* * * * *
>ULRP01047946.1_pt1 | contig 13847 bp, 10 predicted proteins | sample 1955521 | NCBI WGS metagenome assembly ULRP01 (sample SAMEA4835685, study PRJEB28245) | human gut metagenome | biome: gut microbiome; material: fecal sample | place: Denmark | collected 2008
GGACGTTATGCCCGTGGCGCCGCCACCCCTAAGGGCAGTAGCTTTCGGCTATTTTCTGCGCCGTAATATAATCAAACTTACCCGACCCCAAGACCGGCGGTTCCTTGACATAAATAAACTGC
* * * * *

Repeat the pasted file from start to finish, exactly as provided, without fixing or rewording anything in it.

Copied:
>ULRP01047946.1_pt1 | contig 13847 bp, 10 predicted proteins | sample 1955521 | NCBI WGS metagenome assembly ULRP01 (sample SAMEA4835685, study PRJEB28245) | human gut metagenome | biome: gut microbiome; material: fecal sample | place: Denmark | collected 2008
GGACGTTATGCCCGTGGCGCCGCCACCCCTAAGGGCAGTAGCTTTCGGCTATTTTCTGCGCCGTAATATAATCAAACTTACCCGACCCCAAGACCGGCGGTTCCTTGACATAAATAAACTGC